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Last call for anti-bullying compliance

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HC Online | 17 Dec 2013, 09:54 AM Agree 0
New anti-bullying laws are less than three weeks away, and one expert fears employees will rort the system. How can you stay on top?
  • Christina Gerakiteys | 17 Dec 2013, 03:43 PM Agree 0
    And some employers are already rotting the system. If only we could operate with values, integrity, trust and honesty - then there would be no need for "laws"...
  • Howard Whitton | 17 Dec 2013, 04:13 PM Agree 0
    We (The Ethicos Group) saw this coming, and are about to launch a diagnostic smartphone /pad app focused on Workplace Bullying and Harassment using video - in particular to help people sort out what is, and (just as important) what is not, WB&H, and what to do about it.
  • natz | 17 Dec 2013, 09:08 PM Agree 0
    Parents need to be protectors, they also need to teach their children social survival skills. Whether your child is a target or a bully, as a parent you must keep your own emotions in check. As a parent, you should not depend on school programs for such training. To prevent your child from becoming a bully, teach and demonstrate compassion by treating others with respect and dignity. I would like to share this link, about a service on how to protect children from bullying. Here's the
  • Bernie Althofer | 18 Dec 2013, 09:42 AM Agree 0
    The past three years has seen considerable discussion and viewpoints being offered in relation to proposed and/or pending changes in relation to workplace bullying laws.

    In some cases, there have been detailed articles written by a number of providers outlining steps that organisations and individuals could or should be taking in preparation the the 1st January 2014.

    Some discussions may have unintentionally created some 'red herrings' and diverted discussion away from the sense of urgency required where organisations should have at least conducted an audit or assessment to identify potential gaps between current practices and proposed legislative requirements.

    As organisations and individuals bridge the gap in understanding the changes that have been and are being made, one could expect a surge in complaints. However, it might also be the case that a target will not formalise their complaint if they continue to believe or perceive that in the current economic situation, it is financially and personally risky to pursue a matter. There may well be a spike in inquiries, but that will not necessarily translate into an increase in actual claims.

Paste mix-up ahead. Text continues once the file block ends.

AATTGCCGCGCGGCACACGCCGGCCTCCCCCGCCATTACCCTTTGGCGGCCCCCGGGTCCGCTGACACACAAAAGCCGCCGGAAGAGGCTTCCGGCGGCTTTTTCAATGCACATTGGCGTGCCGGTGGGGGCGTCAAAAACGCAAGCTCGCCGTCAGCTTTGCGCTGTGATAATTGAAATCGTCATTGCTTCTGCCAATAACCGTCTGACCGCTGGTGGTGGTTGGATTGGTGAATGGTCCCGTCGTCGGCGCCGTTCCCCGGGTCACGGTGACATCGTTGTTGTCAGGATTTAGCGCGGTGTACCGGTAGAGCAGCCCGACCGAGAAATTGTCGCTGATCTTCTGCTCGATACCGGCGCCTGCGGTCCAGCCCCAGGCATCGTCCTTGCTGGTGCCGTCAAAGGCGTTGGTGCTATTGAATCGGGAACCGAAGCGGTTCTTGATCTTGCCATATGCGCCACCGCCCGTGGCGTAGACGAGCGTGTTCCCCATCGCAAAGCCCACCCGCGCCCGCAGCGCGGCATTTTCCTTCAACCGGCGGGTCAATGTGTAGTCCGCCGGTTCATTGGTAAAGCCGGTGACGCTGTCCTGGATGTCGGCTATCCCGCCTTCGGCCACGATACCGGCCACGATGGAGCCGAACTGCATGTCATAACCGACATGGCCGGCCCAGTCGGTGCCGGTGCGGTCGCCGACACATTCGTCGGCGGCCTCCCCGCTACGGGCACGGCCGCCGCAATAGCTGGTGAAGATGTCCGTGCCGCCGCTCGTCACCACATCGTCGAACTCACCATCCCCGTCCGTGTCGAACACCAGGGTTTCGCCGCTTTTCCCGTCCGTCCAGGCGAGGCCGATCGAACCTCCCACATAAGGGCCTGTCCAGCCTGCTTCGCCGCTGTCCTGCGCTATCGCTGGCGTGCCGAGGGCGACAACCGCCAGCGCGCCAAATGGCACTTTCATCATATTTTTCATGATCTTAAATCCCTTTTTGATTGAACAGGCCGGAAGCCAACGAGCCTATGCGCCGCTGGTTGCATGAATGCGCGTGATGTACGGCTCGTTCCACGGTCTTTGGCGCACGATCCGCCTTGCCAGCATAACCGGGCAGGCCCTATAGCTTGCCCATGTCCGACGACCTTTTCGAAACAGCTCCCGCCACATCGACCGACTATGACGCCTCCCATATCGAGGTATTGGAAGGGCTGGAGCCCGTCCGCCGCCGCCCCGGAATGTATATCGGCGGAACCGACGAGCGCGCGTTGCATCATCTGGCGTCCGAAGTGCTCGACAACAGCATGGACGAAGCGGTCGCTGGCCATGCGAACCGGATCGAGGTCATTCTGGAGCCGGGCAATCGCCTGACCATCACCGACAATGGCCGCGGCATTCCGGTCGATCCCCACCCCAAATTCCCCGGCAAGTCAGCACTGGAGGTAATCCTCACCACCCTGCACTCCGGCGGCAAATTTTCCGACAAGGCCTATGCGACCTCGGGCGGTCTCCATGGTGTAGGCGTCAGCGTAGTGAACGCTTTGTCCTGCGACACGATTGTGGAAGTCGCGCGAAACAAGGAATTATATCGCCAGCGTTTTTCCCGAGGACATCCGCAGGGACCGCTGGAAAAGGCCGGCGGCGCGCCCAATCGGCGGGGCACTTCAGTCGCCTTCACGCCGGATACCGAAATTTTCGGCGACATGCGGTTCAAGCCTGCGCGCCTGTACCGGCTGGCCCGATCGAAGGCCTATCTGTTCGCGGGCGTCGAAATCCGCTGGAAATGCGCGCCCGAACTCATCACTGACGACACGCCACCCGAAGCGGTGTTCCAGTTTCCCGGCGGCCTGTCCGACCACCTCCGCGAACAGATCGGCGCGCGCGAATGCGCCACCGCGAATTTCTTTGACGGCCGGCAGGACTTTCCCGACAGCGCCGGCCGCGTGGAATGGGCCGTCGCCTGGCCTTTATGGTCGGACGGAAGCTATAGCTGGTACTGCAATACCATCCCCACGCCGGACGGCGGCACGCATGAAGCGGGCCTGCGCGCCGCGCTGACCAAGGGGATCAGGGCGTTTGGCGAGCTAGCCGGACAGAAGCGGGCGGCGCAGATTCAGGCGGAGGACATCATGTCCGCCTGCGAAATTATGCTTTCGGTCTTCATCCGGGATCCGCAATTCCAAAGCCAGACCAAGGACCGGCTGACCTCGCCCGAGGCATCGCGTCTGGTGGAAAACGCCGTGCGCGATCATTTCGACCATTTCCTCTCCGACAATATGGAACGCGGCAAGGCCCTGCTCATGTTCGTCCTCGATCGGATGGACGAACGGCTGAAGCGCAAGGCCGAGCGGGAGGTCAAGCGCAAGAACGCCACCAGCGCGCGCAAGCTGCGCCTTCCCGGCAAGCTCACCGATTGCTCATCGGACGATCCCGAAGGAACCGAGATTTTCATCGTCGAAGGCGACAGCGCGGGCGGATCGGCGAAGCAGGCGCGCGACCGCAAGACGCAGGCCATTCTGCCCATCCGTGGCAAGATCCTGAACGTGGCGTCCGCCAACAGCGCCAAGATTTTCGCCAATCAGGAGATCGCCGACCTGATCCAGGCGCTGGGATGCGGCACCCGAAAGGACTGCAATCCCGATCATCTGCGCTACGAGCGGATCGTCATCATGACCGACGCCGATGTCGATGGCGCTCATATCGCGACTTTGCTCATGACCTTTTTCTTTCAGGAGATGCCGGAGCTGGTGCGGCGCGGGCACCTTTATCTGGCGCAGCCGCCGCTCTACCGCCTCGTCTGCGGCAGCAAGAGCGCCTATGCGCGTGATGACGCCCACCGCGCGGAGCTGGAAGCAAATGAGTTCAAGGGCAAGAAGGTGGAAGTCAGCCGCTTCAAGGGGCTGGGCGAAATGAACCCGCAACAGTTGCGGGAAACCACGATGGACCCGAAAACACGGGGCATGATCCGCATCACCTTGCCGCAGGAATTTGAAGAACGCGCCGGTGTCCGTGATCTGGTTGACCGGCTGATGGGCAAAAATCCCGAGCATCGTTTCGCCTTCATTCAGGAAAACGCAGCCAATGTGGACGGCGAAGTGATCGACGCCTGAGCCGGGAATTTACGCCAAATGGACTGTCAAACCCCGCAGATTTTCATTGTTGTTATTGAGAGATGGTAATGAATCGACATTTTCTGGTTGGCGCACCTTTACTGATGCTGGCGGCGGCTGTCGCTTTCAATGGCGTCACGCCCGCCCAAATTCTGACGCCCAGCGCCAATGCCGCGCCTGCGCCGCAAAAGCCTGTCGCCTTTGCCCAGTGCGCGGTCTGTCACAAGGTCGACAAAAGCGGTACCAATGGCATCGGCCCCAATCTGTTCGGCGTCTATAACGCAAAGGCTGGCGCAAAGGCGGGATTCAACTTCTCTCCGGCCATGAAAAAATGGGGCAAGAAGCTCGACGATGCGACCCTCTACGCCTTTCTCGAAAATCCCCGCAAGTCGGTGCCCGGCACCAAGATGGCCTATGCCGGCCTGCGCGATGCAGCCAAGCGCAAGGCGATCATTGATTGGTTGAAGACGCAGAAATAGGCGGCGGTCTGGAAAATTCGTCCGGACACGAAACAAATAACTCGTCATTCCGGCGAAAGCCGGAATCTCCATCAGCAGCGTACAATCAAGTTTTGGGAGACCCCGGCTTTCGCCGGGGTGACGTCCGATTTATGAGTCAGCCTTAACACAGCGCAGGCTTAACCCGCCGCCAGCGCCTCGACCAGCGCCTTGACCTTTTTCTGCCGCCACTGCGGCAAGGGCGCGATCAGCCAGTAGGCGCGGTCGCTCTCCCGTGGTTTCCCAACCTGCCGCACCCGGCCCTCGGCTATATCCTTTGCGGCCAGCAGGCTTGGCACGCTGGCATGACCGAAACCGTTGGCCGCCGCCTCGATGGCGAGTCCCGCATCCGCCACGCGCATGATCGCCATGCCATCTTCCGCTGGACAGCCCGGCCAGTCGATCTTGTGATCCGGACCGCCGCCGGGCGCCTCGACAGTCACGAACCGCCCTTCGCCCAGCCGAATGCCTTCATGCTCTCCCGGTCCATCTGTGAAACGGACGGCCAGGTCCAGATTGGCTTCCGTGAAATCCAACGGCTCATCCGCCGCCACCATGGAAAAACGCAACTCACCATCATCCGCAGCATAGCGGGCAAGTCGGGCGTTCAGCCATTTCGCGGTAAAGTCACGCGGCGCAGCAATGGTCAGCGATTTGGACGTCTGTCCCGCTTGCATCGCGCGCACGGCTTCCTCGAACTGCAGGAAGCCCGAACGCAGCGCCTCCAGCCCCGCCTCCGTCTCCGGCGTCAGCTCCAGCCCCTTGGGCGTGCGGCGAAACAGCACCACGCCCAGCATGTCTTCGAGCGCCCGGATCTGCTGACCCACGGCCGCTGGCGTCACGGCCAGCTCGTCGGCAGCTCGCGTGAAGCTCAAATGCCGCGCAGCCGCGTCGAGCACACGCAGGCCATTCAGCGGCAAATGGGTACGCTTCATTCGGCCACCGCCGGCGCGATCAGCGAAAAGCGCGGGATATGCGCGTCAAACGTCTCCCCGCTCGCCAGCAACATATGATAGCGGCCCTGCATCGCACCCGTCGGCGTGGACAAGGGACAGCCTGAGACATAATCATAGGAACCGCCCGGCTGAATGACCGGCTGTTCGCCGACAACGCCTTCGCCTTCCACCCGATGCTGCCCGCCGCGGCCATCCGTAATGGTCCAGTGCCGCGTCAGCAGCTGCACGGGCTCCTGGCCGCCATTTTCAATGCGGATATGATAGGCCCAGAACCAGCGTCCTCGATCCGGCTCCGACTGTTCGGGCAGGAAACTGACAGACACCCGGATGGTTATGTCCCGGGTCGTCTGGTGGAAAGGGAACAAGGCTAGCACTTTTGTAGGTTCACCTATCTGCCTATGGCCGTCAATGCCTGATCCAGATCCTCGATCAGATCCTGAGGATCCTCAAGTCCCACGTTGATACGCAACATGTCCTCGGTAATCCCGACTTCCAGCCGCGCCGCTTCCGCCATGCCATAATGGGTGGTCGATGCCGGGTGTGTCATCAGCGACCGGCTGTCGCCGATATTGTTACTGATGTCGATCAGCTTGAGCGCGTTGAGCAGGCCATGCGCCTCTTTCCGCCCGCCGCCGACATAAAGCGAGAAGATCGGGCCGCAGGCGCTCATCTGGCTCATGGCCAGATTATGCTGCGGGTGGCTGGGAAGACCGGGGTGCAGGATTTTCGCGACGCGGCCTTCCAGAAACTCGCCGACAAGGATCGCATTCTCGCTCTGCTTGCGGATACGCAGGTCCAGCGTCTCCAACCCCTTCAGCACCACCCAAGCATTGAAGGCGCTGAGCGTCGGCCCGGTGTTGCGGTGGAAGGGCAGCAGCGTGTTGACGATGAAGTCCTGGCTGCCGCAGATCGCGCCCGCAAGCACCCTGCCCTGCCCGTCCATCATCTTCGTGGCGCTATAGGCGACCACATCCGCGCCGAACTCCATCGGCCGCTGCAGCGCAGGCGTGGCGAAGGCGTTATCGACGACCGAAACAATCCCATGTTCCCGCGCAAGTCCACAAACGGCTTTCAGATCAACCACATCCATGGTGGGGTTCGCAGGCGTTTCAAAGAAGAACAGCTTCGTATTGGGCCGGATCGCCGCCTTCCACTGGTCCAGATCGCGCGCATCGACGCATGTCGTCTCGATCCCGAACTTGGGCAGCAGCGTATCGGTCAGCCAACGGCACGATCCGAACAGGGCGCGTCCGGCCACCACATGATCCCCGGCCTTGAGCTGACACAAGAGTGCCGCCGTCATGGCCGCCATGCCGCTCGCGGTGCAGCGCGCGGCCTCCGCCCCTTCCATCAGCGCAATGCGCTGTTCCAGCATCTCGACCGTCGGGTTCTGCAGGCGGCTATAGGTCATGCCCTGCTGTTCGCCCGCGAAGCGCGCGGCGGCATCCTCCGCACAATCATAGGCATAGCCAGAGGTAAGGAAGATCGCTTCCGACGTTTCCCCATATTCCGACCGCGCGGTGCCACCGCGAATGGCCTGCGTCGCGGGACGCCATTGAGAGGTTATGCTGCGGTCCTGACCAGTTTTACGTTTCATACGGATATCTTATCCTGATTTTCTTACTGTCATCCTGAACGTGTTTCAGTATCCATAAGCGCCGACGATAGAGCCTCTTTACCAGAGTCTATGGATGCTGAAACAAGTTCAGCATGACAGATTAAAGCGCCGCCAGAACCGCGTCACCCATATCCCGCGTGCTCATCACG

It is also somewhat disappointing to learn that in some cases, risk assessments are not being conducted in relation to bullying. It also seems that whilst early drafts of the new 'Guide' contained examples of hazard/risk factors, these no longer seem to exist (even though they exist across many workplaces).

    It is also interesting to note that there has been comment made that the new Guide will not really help organisations or individuals as it is basically 'not enforceable'. However, it might be a case of wait and see whether or not a Court, Commission or Tribunal gives the Guide any consideration in making a decision.

    It seems that there is one consistent recurring theme regarding workplace bullying and that is the need for organisations and individuals to maintain currency of knowledge. A second but not so well discussed theme is the need to address training or learning and developments of the one dimensional manager i.e. "not my job", particularly when it comes to HR and IR.

    It might be the case that a considerable proportion of negative workplace conflict issues e.g. bullying could be resolved or addressed if line managers and supervisors were actually trained in various aspects of conflict identification/management/resolution before the incident is dragged out for an indeterminate time.
  • Giulia Joliffe | 23 Dec 2013, 07:50 AM Agree 0
    Great article. I think it's important to keep educating employees about the definitions of (and pathways for dealing with) both bullying and performance management.
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